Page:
Traditional storage units usually have drive-up access with a roll-up garage door. These storage spaces are typically used for short-term storage and for items that are not susceptible to temperature fluctuations. Some traditional storage facilities may offer access to your belongings whenever you need it, and others may store your property with no access available until you’re ready to move it to a new location.

Portable Storage

Portable storage units are containers that are dropped off on your property so you can fill it on your own. The unit can stay there until you empty it, or it can be transported to a new location. The cost to rent a portable unit ranges between $90 per month for a 7-foot container and up to $250 per month for a 20-foot container. There are extra fees to deliver the unit, pick it up, and if needed, take it to a storage facility until you’re ready for the unit to be dropped off again.


Self-storage units typically have 24-hour access. The cost of a self-storage unit depends on the size of the unit and your location. The average cost can range from $20 to as much as $450 per month. In a rural area, a small 5-foot by 5-foot unit could be as low as $20 per month, while a 10-foot by 30-foot unit in a more urban area could run around $300 per month.

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Storage in Transit

Storage in transit is an option that some moving and storage companies offer. This is when all of your belongings are stored right on the moving truck or in a moving company’s warehouse. This can be beneficial for those who have an extended period of time between moving out of the old space and before they can move into their new home. Some homeowners also choose this option when renovating their home or staying in a temporary space. When using a moving company, this can be a cheaper option than renting a separate storage unit and moving all the items on your own.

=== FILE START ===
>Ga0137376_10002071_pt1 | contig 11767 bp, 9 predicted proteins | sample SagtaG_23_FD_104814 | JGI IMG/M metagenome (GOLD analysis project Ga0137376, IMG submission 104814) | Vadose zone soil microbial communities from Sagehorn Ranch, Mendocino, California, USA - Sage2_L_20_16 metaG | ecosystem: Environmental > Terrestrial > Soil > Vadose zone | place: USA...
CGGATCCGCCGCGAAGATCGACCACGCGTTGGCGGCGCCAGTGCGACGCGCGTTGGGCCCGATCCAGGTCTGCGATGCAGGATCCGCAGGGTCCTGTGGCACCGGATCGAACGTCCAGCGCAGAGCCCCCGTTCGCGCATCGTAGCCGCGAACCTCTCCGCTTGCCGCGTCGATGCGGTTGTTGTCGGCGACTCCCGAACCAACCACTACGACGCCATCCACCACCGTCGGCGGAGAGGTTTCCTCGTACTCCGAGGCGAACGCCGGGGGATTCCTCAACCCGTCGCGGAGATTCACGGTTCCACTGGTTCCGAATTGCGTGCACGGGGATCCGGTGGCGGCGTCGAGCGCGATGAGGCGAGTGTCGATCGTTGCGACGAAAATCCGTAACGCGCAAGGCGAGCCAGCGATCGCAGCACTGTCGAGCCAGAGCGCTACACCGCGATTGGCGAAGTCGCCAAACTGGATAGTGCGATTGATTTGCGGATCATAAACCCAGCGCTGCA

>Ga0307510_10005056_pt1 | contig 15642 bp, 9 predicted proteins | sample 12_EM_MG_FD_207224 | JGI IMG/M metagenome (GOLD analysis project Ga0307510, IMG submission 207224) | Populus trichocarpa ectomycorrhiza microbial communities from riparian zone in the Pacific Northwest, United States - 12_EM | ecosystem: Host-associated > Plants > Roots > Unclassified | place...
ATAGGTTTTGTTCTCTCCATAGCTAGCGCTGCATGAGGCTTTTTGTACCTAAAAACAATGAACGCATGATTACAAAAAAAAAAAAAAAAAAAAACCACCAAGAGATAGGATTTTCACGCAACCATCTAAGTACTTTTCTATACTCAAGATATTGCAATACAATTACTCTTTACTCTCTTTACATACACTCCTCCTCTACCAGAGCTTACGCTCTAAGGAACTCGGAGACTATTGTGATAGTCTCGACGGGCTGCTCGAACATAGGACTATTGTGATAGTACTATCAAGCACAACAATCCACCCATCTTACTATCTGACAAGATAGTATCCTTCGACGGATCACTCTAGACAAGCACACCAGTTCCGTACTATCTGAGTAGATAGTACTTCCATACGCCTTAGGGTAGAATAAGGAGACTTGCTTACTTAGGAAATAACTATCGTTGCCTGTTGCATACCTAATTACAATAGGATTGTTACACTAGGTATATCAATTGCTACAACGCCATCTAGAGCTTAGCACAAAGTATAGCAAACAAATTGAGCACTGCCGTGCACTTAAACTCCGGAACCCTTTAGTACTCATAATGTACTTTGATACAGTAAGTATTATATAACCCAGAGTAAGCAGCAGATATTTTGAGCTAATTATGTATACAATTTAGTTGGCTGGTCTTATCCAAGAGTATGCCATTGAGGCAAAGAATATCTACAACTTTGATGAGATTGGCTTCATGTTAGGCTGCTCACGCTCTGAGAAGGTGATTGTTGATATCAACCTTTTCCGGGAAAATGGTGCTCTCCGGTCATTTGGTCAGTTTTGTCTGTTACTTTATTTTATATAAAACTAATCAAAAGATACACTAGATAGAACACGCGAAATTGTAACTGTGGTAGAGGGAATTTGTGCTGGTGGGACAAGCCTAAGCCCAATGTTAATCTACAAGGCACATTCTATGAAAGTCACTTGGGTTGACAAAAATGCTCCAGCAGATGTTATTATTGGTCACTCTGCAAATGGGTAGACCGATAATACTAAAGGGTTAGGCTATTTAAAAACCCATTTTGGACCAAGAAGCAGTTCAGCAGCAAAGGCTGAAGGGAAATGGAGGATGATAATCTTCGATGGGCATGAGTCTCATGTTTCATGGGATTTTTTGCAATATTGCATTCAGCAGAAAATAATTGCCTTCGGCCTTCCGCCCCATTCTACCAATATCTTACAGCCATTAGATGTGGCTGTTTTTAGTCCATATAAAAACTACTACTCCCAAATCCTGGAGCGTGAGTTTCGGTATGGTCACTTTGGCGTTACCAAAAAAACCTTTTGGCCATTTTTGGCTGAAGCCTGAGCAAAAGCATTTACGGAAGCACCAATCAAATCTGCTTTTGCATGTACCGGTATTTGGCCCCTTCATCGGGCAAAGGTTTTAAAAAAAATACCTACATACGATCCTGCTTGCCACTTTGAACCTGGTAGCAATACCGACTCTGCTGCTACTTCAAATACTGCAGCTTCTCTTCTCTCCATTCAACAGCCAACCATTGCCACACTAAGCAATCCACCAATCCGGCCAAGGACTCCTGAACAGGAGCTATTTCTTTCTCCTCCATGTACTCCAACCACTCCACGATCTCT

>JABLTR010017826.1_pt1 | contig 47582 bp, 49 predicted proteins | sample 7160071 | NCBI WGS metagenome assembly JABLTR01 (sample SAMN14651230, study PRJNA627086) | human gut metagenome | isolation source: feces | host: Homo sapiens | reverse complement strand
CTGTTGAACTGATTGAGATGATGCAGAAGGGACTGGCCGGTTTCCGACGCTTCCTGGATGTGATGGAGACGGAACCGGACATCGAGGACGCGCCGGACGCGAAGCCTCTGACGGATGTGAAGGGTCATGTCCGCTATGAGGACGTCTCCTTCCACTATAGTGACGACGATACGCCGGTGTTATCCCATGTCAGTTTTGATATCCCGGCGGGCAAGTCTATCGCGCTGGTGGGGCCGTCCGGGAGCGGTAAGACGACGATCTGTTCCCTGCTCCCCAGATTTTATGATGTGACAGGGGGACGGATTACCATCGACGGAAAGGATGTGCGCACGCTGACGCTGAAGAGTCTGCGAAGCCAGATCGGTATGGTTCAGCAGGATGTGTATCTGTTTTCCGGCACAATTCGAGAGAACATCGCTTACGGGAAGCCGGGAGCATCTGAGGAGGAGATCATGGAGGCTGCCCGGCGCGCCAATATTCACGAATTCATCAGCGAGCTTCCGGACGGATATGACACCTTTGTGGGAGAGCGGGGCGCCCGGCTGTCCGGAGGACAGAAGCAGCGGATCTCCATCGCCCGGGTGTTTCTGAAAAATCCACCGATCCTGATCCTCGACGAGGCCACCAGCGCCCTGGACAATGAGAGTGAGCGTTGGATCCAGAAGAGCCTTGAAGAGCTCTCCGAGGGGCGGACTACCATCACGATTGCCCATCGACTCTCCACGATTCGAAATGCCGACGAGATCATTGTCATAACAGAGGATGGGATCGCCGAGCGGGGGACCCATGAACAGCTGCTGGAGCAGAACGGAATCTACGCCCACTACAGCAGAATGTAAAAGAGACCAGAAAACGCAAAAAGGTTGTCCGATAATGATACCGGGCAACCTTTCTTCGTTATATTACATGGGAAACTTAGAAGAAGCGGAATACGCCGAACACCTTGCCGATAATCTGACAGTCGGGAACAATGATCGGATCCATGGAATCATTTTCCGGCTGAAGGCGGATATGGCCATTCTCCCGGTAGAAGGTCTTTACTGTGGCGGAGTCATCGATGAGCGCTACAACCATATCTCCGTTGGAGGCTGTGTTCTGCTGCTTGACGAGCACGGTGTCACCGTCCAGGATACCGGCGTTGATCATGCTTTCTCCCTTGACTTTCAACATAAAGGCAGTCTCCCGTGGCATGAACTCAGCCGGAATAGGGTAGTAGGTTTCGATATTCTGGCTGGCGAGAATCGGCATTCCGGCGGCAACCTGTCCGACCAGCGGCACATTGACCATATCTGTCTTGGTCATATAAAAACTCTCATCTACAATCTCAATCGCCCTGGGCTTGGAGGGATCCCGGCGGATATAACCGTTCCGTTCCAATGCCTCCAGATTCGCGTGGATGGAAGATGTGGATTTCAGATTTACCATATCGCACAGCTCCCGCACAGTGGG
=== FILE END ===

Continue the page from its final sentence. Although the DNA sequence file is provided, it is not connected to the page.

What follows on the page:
Storage Unit Prices

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Do I Need a Storage Unit?

There are several reasons for needing to rent a storage unit. These include the process of moving into a new home, the need to declutter, needing a space to store furniture during a remodeling project or when staging a home to put on the market, off-season vehicle storage, having a place to sort and go through a loved one’s belongings, and an area to stash dorm room furniture during the summer.

Decluttering or Downsizing

Some people like to rent a storage space so they can go through the process of decluttering and downsizing at home and need storage ideas. Having a storage unit can allow someone to have an area to store items while they decide if they want to donate or sell.